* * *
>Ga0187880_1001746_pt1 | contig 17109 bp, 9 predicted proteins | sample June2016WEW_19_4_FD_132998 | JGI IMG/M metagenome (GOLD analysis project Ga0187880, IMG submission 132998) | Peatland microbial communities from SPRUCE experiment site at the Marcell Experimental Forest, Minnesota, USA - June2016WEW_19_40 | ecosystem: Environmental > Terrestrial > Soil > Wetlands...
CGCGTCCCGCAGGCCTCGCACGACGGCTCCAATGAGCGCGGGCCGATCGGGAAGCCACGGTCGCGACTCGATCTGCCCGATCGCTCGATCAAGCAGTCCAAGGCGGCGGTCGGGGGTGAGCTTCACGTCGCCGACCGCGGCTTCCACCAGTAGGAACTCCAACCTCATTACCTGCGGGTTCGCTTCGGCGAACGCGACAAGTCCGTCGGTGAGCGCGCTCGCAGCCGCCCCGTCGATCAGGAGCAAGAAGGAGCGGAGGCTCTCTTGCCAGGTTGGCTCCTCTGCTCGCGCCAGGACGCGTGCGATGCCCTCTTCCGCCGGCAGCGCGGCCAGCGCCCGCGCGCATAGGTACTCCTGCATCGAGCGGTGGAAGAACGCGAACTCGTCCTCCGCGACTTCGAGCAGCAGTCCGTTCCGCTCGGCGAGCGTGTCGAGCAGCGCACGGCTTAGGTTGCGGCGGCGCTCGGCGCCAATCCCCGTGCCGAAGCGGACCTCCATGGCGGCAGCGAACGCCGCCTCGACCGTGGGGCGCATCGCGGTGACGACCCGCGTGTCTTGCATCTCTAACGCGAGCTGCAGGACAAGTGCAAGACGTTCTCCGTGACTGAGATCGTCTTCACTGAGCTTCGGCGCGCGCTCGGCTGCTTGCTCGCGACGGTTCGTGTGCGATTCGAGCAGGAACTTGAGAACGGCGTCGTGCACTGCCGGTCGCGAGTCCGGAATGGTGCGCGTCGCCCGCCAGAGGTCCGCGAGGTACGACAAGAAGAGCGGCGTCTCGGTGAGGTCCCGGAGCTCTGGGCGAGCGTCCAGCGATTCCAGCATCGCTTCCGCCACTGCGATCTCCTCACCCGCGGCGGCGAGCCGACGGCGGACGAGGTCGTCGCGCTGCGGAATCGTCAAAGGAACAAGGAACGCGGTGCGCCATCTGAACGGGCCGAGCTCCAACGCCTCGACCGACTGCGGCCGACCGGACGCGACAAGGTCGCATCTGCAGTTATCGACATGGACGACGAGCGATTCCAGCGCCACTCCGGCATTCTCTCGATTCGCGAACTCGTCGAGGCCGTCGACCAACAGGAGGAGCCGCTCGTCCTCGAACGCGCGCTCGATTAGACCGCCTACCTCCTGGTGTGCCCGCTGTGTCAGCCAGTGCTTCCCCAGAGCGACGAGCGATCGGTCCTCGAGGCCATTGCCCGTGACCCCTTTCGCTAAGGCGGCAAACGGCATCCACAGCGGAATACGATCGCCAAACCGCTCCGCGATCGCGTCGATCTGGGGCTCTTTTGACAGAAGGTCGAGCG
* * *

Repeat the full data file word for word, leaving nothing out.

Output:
>Ga0187880_1001746_pt1 | contig 17109 bp, 9 predicted proteins | sample June2016WEW_19_4_FD_132998 | JGI IMG/M metagenome (GOLD analysis project Ga0187880, IMG submission 132998) | Peatland microbial communities from SPRUCE experiment site at the Marcell Experimental Forest, Minnesota, USA - June2016WEW_19_40 | ecosystem: Environmental > Terrestrial > Soil > Wetlands...
CGCGTCCCGCAGGCCTCGCACGACGGCTCCAATGAGCGCGGGCCGATCGGGAAGCCACGGTCGCGACTCGATCTGCCCGATCGCTCGATCAAGCAGTCCAAGGCGGCGGTCGGGGGTGAGCTTCACGTCGCCGACCGCGGCTTCCACCAGTAGGAACTCCAACCTCATTACCTGCGGGTTCGCTTCGGCGAACGCGACAAGTCCGTCGGTGAGCGCGCTCGCAGCCGCCCCGTCGATCAGGAGCAAGAAGGAGCGGAGGCTCTCTTGCCAGGTTGGCTCCTCTGCTCGCGCCAGGACGCGTGCGATGCCCTCTTCCGCCGGCAGCGCGGCCAGCGCCCGCGCGCATAGGTACTCCTGCATCGAGCGGTGGAAGAACGCGAACTCGTCCTCCGCGACTTCGAGCAGCAGTCCGTTCCGCTCGGCGAGCGTGTCGAGCAGCGCACGGCTTAGGTTGCGGCGGCGCTCGGCGCCAATCCCCGTGCCGAAGCGGACCTCCATGGCGGCAGCGAACGCCGCCTCGACCGTGGGGCGCATCGCGGTGACGACCCGCGTGTCTTGCATCTCTAACGCGAGCTGCAGGACAAGTGCAAGACGTTCTCCGTGACTGAGATCGTCTTCACTGAGCTTCGGCGCGCGCTCGGCTGCTTGCTCGCGACGGTTCGTGTGCGATTCGAGCAGGAACTTGAGAACGGCGTCGTGCACTGCCGGTCGCGAGTCCGGAATGGTGCGCGTCGCCCGCCAGAGGTCCGCGAGGTACGACAAGAAGAGCGGCGTCTCGGTGAGGTCCCGGAGCTCTGGGCGAGCGTCCAGCGATTCCAGCATCGCTTCCGCCACTGCGATCTCCTCACCCGCGGCGGCGAGCCGACGGCGGACGAGGTCGTCGCGCTGCGGAATCGTCAAAGGAACAAGGAACGCGGTGCGCCATCTGAACGGGCCGAGCTCCAACGCCTCGACCGACTGCGGCCGACCGGACGCGACAAGGTCGCATCTGCAGTTATCGACATGGACGACGAGCGATTCCAGCGCCACTCCGGCATTCTCTCGATTCGCGAACTCGTCGAGGCCGTCGACCAACAGGAGGAGCCGCTCGTCCTCGAACGCGCGCTCGATTAGACCGCCTACCTCCTGGTGTGCCCGCTGTGTCAGCCAGTGCTTCCCCAGAGCGACGAGCGATCGGTCCTCGAGGCCATTGCCCGTGACCCCTTTCGCTAAGGCGGCAAACGGCATCCACAGCGGAATACGATCGCCAAACCGCTCCGCGATCGCGTCGATCTGGGGCTCTTTTGACAGAAGGTCGAGCG